Heavy-Duty Diesel Engines

Clean Construction USA

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Heavy-Duty Diesel Engines: Trucks Construction Equipment
Air Quality Impacts

Diesel trucks and buses have served transportation and freight needs very well for over 40 years because of their durability, reliability and relative efficiency. Since 1970, with the focus on air pollution and the setting of national ambient air quality standards, heavy-duty diesel engines have become less harmful for the environment. Engine manufacturers have totally redesigned their products to dramatically reduce air emissions. Despite this progress, the air pollution from diesel trucks and buses is still a health concern and contributes to continuing air quality problems. Visible exhaust (black "smoke") from older diesel engines and those in a poor state of repair is an issue for communities and citizens throughout  USA.

Air Emissions from Heavy-Duty Diesel Vehicles

Heavy-duty diesel engines - trucks and buses - release unburned hydrocarbons, carbon monoxide (CO), sulfur oxides, nitrogen oxides (NOx), particulate matter, and other toxic compounds. Although diesel trucks and buses account for only a small amount of hydrocarbon emissions and carbon monoxide emissions, they do contribute large amounts of NOx and particulates. According to the U.S. Environmental Protection Agency, heavy-duty trucks and buses today account for about one-third of NOx emissions and one-quarter of particulate emissions from all highway cars and trucks, even though they only comprise 2% of the total number of vehicles on the roadways.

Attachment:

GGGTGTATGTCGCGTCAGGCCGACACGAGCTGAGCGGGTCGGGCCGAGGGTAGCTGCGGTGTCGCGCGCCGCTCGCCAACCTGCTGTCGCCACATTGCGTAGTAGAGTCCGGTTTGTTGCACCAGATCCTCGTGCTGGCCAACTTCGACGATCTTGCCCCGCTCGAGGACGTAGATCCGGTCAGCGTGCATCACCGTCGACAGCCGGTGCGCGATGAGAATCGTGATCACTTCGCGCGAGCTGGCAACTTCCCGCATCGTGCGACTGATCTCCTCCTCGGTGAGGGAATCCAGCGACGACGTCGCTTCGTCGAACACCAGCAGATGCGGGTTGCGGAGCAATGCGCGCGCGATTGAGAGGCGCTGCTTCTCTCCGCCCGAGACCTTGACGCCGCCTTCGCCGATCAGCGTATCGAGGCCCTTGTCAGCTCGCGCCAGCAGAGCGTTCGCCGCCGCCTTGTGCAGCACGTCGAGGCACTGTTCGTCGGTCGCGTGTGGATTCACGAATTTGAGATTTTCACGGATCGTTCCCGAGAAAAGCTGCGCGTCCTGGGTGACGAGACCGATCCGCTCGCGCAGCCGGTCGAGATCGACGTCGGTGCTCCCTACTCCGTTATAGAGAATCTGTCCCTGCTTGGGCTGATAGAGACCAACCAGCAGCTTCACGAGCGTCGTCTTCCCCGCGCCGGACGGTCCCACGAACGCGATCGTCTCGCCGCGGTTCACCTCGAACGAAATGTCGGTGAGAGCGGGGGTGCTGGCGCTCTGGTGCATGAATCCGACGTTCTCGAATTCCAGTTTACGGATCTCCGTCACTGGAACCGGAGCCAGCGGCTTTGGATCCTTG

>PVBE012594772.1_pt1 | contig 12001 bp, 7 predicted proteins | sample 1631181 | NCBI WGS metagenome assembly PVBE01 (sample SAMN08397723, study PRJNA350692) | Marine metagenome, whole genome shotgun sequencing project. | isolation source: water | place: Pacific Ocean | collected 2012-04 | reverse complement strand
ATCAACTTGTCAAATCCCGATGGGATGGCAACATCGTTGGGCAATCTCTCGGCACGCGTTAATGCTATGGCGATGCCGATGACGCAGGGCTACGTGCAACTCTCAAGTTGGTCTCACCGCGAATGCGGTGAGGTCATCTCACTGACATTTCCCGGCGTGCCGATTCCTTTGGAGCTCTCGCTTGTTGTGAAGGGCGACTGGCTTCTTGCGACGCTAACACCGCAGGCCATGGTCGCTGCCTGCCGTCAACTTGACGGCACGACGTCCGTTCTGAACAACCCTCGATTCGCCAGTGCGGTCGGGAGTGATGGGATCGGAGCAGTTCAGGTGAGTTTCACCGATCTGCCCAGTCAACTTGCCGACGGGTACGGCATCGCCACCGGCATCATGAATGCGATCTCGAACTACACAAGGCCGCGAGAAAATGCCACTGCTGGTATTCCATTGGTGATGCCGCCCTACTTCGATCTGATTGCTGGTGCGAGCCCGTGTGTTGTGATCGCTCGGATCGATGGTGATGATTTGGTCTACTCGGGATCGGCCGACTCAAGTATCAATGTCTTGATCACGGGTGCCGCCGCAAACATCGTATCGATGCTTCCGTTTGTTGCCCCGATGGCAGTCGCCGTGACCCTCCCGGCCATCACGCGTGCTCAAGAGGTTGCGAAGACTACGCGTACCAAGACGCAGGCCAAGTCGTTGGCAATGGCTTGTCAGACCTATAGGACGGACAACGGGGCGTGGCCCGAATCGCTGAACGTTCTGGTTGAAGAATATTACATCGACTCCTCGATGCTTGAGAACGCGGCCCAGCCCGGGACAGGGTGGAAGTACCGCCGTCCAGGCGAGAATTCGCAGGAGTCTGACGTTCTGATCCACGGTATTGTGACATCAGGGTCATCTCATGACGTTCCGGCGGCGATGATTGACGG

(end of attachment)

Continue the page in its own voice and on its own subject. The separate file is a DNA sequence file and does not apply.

The good news is truck and bus engines manufactured today emit less NOx and particulate matter than those manufactured fifteen years ago. For comparison, it would take approximately 8 of today's cleaner trucks and buses to equal the NOx and particulate matter emissions from one vehicle manufactured in 1987. The bad news is that many older trucks are still on the road because of their durability and, overall, there are more trucks on the road now than ever before. As a result, emissions from heavy-duty diesel engines continue to be a significant factor in ongoing efforts to meet healthy air quality standards for many areas in the country, including Northeast Tri-State Area. More stringent controls on new diesel trucks and buses are needed to further reduce emissions from new engines. Equally important are practices to insure that diesel engines currently in use are maintained and operated at the lowest emission levels possible and do not emit excess smoke. Minimizing smoke emissions from on-road vehicles improves air quality and enhances the image of the trucking industry.

Health and Environmental Impacts from TrucksBuses  & Construction Equipment 

The most significant emissions from heavy-duty diesel vehicles are NOx and particulate matter, both of which contribute to serious public health problems in the United States. NOx emissions from diesel vehicles play a major role in ground-level ozone formation. Ground-level ozone, more commonly known as "smog," continues to be a significant air quality problem throughout the Northeast, reaching unhealthy levels in ten times during the summer of 2001. Ozone is a lung and respiratory irritant that is most problematic in the summer months. It causes a range of health problems related to breathing, including chest pain, coughing, and shortness of breath.